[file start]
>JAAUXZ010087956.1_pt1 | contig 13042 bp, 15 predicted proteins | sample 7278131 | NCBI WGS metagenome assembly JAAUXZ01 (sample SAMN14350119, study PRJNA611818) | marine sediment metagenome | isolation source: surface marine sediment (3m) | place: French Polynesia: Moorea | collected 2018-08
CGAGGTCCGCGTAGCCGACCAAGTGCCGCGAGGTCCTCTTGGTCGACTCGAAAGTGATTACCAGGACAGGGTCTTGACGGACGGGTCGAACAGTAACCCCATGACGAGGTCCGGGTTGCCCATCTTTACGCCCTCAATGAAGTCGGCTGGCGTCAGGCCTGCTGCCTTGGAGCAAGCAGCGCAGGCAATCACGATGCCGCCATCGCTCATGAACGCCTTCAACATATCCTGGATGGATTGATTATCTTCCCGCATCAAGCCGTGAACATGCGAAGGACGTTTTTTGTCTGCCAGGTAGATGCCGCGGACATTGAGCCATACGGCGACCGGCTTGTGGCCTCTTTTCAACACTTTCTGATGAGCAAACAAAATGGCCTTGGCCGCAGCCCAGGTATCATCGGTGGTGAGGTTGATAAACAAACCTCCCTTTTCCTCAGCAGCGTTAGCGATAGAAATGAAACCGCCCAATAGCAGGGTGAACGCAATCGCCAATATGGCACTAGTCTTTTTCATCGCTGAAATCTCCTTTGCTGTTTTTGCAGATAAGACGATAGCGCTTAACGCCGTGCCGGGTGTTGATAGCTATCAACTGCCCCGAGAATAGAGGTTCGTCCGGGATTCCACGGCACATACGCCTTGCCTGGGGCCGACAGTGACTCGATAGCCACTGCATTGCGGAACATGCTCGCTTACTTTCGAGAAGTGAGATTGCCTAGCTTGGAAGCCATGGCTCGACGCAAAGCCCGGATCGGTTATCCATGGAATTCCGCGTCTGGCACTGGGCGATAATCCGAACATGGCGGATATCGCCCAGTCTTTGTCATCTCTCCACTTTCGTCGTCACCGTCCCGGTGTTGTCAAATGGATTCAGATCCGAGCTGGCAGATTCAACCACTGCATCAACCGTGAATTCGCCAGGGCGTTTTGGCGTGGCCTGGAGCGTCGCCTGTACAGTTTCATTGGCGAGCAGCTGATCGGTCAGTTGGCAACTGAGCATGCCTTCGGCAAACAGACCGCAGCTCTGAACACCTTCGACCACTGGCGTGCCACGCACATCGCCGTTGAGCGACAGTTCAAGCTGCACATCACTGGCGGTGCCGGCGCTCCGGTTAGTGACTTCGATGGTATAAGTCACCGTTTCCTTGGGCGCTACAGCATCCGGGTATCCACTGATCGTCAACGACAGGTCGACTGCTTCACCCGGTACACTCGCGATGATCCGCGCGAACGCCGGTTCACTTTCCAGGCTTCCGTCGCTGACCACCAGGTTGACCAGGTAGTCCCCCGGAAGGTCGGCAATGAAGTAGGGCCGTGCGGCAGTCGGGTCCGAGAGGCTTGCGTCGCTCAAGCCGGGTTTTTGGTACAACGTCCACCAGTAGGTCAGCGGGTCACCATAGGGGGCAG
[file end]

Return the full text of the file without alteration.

>JAAUXZ010087956.1_pt1 | contig 13042 bp, 15 predicted proteins | sample 7278131 | NCBI WGS metagenome assembly JAAUXZ01 (sample SAMN14350119, study PRJNA611818) | marine sediment metagenome | isolation source: surface marine sediment (3m) | place: French Polynesia: Moorea | collected 2018-08
CGAGGTCCGCGTAGCCGACCAAGTGCCGCGAGGTCCTCTTGGTCGACTCGAAAGTGATTACCAGGACAGGGTCTTGACGGACGGGTCGAACAGTAACCCCATGACGAGGTCCGGGTTGCCCATCTTTACGCCCTCAATGAAGTCGGCTGGCGTCAGGCCTGCTGCCTTGGAGCAAGCAGCGCAGGCAATCACGATGCCGCCATCGCTCATGAACGCCTTCAACATATCCTGGATGGATTGATTATCTTCCCGCATCAAGCCGTGAACATGCGAAGGACGTTTTTTGTCTGCCAGGTAGATGCCGCGGACATTGAGCCATACGGCGACCGGCTTGTGGCCTCTTTTCAACACTTTCTGATGAGCAAACAAAATGGCCTTGGCCGCAGCCCAGGTATCATCGGTGGTGAGGTTGATAAACAAACCTCCCTTTTCCTCAGCAGCGTTAGCGATAGAAATGAAACCGCCCAATAGCAGGGTGAACGCAATCGCCAATATGGCACTAGTCTTTTTCATCGCTGAAATCTCCTTTGCTGTTTTTGCAGATAAGACGATAGCGCTTAACGCCGTGCCGGGTGTTGATAGCTATCAACTGCCCCGAGAATAGAGGTTCGTCCGGGATTCCACGGCACATACGCCTTGCCTGGGGCCGACAGTGACTCGATAGCCACTGCATTGCGGAACATGCTCGCTTACTTTCGAGAAGTGAGATTGCCTAGCTTGGAAGCCATGGCTCGACGCAAAGCCCGGATCGGTTATCCATGGAATTCCGCGTCTGGCACTGGGCGATAATCCGAACATGGCGGATATCGCCCAGTCTTTGTCATCTCTCCACTTTCGTCGTCACCGTCCCGGTGTTGTCAAATGGATTCAGATCCGAGCTGGCAGATTCAACCACTGCATCAACCGTGAATTCGCCAGGGCGTTTTGGCGTGGCCTGGAGCGTCGCCTGTACAGTTTCATTGGCGAGCAGCTGATCGGTCAGTTGGCAACTGAGCATGCCTTCGGCAAACAGACCGCAGCTCTGAACACCTTCGACCACTGGCGTGCCACGCACATCGCCGTTGAGCGACAGTTCAAGCTGCACATCACTGGCGGTGCCGGCGCTCCGGTTAGTGACTTCGATGGTATAAGTCACCGTTTCCTTGGGCGCTACAGCATCCGGGTATCCACTGATCGTCAACGACAGGTCGACTGCTTCACCCGGTACACTCGCGATGATCCGCGCGAACGCCGGTTCACTTTCCAGGCTTCCGTCGCTGACCACCAGGTTGACCAGGTAGTCCCCCGGAAGGTCGGCAATGAAGTAGGGCCGTGCGGCAGTCGGGTCCGAGAGGCTTGCGTCGCTCAAGCCGGGTTTTTGGTACAACGTCCACCAGTAGGTCAGCGGGTCACCATAGGGGGCAG